At the CES 2014, BlackBerry CEO John Chen indicated that the smartphone vendor may return its focus to keyboard-equipped phones.
Last year, BlackBerry struggled to entice customers with touch-screen models under the earlier CEO Thorsten Heins and top management, Bloomberg reported.
“I personally love the keyboards,” Chen said in an interview yesterday with Bloomberg Television’s Jon Erlichman at the International CES in Las Vegas. In the future, the company’s phones will “predominantly” have physical keyboards, he said, rather than touch screens.
Chen, who took the CEO job in November, is trying to rebuild the company after last year’s BlackBerry 10 touch-screen lineup fizzled with consumers — contributing to billions of dollars of write downs. As part of his comeback plan, BlackBerry is refocusing on the corporate and government customers that fueled its early success. Those users preferred real keyboards because they made it easier to hammer out e-mails.
Last month, Chen announced a five-year deal with Foxconn Technology Group to outsource the manufacturing and design of some of its phones, aiming to offload more of the costs of its unprofitable manufacturing operations.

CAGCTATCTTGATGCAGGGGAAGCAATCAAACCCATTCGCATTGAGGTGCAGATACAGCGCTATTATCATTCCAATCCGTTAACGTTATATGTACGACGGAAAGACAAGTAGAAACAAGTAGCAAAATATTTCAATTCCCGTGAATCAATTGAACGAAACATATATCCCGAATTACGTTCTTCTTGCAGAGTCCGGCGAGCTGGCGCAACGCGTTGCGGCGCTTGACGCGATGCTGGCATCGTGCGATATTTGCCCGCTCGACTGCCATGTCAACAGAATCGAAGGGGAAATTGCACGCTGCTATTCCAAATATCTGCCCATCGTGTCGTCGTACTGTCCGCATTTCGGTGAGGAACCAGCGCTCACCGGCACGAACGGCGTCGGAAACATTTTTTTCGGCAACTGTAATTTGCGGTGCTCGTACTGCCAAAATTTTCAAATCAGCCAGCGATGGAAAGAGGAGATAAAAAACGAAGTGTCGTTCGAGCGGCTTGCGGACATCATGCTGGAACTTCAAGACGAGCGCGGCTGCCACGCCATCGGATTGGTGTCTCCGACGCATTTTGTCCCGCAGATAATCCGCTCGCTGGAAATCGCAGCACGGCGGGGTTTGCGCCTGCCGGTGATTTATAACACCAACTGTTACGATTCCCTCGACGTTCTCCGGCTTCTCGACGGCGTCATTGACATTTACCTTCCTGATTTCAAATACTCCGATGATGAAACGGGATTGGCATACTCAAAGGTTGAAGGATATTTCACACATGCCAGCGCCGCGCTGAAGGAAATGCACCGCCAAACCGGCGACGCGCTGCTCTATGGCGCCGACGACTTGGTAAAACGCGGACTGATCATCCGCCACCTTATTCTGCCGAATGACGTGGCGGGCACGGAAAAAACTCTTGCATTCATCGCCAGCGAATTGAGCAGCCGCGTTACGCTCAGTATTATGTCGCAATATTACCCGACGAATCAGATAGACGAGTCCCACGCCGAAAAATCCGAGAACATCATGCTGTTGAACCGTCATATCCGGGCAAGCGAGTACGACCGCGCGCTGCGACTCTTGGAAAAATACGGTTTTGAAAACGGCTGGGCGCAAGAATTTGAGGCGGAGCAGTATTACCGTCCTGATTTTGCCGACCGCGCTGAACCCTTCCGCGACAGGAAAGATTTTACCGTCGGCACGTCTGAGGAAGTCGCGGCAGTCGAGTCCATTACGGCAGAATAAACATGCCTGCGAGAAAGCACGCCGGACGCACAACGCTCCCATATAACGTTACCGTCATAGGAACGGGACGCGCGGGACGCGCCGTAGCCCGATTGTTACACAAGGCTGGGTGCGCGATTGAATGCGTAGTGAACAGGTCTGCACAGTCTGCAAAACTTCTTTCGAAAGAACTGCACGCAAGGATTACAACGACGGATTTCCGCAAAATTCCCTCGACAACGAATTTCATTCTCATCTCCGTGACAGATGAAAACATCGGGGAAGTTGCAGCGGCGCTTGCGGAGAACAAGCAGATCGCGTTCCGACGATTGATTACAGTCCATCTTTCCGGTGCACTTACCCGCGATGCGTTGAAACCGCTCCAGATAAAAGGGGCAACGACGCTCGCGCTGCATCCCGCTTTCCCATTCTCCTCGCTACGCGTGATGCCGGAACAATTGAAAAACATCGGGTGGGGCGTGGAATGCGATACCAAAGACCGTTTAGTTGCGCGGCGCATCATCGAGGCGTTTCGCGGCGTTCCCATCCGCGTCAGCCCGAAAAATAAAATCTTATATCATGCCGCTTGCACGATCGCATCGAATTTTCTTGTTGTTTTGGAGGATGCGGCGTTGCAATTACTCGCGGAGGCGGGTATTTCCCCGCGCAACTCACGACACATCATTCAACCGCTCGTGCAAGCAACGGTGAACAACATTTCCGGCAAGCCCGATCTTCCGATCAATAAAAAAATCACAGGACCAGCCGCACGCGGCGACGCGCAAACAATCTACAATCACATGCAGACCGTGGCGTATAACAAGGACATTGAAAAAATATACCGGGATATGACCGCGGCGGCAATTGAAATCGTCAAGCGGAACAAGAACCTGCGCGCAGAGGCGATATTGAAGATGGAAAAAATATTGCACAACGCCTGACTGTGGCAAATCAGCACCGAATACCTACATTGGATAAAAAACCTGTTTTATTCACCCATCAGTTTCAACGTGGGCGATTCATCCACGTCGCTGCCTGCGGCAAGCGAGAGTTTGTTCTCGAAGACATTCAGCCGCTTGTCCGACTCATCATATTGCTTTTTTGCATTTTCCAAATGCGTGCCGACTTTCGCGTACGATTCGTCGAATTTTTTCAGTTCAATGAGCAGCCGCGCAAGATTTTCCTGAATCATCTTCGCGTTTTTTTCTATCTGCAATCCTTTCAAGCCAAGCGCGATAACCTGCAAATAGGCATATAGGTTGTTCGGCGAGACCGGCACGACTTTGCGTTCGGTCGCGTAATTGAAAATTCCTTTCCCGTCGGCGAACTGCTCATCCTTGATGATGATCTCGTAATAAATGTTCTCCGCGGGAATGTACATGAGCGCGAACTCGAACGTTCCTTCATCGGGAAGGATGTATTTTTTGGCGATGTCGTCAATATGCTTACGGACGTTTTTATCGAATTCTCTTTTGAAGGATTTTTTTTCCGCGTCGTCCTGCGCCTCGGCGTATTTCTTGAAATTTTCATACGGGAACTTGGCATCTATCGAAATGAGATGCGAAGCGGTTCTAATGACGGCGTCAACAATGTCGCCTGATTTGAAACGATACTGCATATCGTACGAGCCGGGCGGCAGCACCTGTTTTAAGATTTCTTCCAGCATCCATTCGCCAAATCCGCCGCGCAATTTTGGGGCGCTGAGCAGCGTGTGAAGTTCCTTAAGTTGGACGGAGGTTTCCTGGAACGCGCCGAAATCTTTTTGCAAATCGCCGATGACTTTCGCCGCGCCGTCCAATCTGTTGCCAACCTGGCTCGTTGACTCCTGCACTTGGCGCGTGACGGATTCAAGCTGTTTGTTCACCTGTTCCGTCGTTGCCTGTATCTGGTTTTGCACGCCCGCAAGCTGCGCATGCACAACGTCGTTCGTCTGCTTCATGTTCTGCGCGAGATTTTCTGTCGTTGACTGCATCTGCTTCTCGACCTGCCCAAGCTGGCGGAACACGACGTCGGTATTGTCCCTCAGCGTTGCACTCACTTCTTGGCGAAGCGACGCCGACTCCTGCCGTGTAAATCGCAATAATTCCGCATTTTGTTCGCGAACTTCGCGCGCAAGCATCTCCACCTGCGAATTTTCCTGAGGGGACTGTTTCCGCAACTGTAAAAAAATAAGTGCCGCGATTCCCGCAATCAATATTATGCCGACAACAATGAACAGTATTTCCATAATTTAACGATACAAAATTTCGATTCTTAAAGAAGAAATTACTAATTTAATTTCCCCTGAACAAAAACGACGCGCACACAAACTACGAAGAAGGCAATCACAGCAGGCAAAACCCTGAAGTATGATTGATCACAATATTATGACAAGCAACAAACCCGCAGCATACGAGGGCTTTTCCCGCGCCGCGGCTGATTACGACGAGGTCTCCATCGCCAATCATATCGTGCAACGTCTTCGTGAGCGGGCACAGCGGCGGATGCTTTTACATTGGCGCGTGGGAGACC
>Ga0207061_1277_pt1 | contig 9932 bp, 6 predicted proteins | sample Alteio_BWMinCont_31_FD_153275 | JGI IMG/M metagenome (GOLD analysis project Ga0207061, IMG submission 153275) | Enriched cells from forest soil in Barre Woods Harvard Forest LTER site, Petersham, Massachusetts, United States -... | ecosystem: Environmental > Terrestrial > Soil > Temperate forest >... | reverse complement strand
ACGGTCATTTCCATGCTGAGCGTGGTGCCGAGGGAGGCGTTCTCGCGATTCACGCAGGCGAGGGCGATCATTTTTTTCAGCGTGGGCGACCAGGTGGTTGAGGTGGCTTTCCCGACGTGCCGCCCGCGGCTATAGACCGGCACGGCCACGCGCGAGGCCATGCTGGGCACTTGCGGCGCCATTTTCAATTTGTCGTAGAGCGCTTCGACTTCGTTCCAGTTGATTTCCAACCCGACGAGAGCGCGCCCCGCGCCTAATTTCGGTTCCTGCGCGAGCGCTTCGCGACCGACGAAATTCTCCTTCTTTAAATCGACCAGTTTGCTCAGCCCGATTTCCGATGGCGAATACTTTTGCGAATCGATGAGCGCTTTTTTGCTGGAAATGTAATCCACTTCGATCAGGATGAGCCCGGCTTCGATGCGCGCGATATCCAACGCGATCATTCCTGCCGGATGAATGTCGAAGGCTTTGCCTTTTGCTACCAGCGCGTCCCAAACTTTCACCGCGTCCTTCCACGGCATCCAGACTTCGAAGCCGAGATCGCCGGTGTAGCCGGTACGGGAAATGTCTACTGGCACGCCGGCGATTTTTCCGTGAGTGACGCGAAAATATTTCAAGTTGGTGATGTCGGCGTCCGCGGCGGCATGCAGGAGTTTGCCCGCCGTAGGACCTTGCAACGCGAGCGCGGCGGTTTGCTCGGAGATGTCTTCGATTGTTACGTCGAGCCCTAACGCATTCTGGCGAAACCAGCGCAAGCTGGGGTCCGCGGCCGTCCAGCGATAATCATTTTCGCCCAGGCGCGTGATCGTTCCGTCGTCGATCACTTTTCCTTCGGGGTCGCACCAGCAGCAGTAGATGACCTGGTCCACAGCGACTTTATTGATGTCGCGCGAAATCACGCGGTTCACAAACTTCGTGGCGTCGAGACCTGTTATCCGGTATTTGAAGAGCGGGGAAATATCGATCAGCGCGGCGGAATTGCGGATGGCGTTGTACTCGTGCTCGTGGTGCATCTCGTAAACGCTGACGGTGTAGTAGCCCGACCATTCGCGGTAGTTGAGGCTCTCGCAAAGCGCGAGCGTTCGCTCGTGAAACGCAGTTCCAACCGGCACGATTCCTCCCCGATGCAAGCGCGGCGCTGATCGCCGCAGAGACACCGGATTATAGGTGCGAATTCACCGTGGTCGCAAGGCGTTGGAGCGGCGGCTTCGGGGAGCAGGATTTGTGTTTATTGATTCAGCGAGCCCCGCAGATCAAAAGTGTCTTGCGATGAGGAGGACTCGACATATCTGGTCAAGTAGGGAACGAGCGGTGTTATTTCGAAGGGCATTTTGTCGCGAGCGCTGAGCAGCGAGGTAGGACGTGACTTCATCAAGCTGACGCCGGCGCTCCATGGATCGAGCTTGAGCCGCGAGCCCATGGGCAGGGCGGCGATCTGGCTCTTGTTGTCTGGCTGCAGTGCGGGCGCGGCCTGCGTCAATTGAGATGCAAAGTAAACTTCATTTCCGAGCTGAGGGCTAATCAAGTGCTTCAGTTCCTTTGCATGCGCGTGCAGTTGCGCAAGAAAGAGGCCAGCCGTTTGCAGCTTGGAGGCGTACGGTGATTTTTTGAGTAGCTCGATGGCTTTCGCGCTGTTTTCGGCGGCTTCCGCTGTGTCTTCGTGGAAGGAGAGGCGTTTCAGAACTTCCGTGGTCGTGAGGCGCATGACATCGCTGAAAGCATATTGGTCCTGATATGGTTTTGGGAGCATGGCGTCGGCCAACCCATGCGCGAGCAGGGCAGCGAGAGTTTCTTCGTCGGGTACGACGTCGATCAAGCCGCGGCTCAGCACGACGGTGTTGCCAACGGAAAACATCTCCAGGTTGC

While the first Foxconn-built phone is expected to be a touch-screen device, Chen said the traditional keyboard will hold sway in the long run.
BlackBerry is suing the maker of a snap-on keypad accessory for the iPhone, saying it resembles its products.
The Typo, which clicks onto Apple’s iPhone 5 and iPhone 5s, violates BlackBerry’s patents and designs, according to the complaint. The maker of the keyboard, a Los Angeles startup founded by American Idol host Ryan Seacrest, said it would vigorously defend itself against the suit.
Last week, BlackBerry hired former HTC Corp. and Sony Ericsson executive Ron Louks to run its devices business.